To many people, budgeting can feel like a chore. The idea of planning your spending (and balancing that against your income) isn’t the most appealing of prospects at the best of times…
…so, what about when you’re struggling with debt?
Well, then it becomes even more of a daunting prospect.
When the money going out is greater than the money coming in, the easiest thing to do is to throw the budget out of the window altogether, but that just exacerbates the problem.
Budgeting doesn’t have to be scary. It can be a lifeline to people struggling with debt, and a preventative tool from even getting into debt in the first place.
There are so many ways to budget effectively, and as long as it’s clear to you what’s coming in and what’s going out, there isn’t really a wrong way to do it.
One popular method of budgeting is known as the 50/30/20 rule, although there are similar methods with different breakdowns of percentages.
Essentially, this method encourages you to split your incomings into percentages and to only spend each percentage on a designated outgoing or cost.
For instance, with this method, 50% of your after-tax income should go on things that you ‘must have’ or ‘must do’, things like rent or mortgage payments, utilities, and food shopping.
If 50% is too low to cover these costs, you just need to adjust the breakdown of percentages, let’s say 70/20/10.
Continuing with 50/30/20, the next 30% should go on things that you want to do, or want to buy.
The difference between ‘needs’ and ‘wants’ is important to consider when budgeting, and once again, this percentage can be tweaked according to your income and how frugal you want (or need) to be.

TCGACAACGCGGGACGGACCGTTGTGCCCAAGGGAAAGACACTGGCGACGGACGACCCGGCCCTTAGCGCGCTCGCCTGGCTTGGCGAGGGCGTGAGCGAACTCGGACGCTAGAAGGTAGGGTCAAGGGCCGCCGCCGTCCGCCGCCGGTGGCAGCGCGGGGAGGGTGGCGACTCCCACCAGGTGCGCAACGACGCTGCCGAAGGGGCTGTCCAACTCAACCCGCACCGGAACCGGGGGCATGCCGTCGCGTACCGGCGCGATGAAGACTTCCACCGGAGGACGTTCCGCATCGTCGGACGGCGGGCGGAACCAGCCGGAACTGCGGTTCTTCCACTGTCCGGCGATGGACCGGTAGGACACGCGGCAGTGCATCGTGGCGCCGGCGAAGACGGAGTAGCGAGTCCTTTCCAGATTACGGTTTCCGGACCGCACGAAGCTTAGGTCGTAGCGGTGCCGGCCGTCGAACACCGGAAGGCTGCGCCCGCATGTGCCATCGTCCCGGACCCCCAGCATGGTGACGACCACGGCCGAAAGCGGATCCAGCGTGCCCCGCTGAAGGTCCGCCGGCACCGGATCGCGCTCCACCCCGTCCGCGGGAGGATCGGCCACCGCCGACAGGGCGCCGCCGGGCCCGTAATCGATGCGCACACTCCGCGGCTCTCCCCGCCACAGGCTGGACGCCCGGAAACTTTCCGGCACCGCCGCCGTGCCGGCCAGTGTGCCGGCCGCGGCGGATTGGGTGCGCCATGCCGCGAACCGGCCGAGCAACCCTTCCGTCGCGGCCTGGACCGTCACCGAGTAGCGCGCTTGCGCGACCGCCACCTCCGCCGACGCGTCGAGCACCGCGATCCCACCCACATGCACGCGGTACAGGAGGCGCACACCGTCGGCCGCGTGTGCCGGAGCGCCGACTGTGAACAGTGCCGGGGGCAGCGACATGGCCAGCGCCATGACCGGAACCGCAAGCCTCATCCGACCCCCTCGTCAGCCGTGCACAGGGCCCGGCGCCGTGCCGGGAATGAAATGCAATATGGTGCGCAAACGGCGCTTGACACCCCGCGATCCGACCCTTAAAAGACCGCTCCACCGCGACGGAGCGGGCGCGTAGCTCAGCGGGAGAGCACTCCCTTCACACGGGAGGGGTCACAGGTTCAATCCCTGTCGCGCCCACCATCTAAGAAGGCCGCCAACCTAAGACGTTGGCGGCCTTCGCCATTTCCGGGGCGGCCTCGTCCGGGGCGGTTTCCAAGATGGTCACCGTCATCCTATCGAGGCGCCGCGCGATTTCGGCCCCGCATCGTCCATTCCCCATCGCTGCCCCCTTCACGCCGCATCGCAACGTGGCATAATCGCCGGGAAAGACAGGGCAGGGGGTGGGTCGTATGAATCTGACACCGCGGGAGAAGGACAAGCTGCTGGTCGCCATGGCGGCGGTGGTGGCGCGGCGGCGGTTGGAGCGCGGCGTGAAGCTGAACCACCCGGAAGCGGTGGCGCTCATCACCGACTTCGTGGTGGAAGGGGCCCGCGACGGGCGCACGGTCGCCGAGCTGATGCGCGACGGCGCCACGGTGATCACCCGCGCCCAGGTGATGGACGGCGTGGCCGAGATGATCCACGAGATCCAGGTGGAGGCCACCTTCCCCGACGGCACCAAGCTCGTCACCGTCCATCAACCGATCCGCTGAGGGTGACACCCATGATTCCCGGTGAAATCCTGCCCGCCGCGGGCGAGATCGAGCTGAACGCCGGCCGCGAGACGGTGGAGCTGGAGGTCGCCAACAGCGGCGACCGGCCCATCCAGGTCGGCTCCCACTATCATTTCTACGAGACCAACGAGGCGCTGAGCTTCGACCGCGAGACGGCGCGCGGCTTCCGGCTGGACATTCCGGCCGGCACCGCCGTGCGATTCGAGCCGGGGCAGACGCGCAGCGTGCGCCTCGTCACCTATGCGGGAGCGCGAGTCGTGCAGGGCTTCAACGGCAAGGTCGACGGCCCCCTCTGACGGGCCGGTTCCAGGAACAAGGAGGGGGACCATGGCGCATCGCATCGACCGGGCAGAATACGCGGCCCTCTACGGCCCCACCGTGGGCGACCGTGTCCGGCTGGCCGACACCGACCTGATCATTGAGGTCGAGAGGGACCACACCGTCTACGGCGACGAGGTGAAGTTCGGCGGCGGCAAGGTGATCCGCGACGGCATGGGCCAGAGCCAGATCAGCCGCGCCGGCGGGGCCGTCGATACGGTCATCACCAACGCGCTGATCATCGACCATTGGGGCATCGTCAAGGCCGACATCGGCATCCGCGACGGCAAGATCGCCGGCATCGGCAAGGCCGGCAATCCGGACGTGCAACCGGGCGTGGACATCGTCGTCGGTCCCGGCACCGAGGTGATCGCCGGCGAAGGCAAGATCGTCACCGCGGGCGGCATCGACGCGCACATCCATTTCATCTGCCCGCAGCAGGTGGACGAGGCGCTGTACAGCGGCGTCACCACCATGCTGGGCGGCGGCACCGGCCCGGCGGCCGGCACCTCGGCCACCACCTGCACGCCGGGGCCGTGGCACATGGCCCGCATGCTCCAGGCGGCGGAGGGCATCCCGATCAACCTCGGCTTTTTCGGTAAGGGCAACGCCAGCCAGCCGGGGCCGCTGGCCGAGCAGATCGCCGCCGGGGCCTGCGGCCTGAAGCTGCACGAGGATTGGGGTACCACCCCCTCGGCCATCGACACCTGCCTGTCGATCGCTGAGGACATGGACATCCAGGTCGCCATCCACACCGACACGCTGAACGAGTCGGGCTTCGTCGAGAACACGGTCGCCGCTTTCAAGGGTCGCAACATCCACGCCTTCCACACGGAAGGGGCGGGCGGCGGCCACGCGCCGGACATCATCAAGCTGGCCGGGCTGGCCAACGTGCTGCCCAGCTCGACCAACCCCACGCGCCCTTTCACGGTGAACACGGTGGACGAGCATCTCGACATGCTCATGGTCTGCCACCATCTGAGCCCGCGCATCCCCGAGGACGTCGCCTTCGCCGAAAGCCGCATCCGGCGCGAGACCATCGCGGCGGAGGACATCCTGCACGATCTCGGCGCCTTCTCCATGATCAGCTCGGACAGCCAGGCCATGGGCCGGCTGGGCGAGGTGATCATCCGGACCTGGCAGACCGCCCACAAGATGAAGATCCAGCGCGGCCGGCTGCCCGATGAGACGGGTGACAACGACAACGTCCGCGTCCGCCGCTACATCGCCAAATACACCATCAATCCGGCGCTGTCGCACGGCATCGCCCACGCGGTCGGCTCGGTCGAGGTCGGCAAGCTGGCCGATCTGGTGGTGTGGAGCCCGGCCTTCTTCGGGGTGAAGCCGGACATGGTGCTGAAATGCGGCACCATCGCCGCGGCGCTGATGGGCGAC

The remaining 20% should go towards savings and/ or debt repayments, but once again, it’s important to remember that the percentage of each section can be changed dependent on your circumstances.
For some people, this method goes far enough, but for others, getting really specific with your budgeting is an extension that helps with money worries even more. It can be time-consuming, but breaking down the percentages into smaller and smaller costs and outgoings can make a real difference.
How much per month on takeaways do you spend? How much per month on petrol or transport costs do you spend?
Getting creative with how you present your budget can help too. If Excel is your thing, create a spreadsheet that you can update as you move through the month. You could even use colourful post-it notes and felt tip pens if you’re feeling a little more arty!
At the end of the day, it might not be the most enjoyable thing to do each month, but spending some time on budgeting could well be the most beneficial thing you do each month.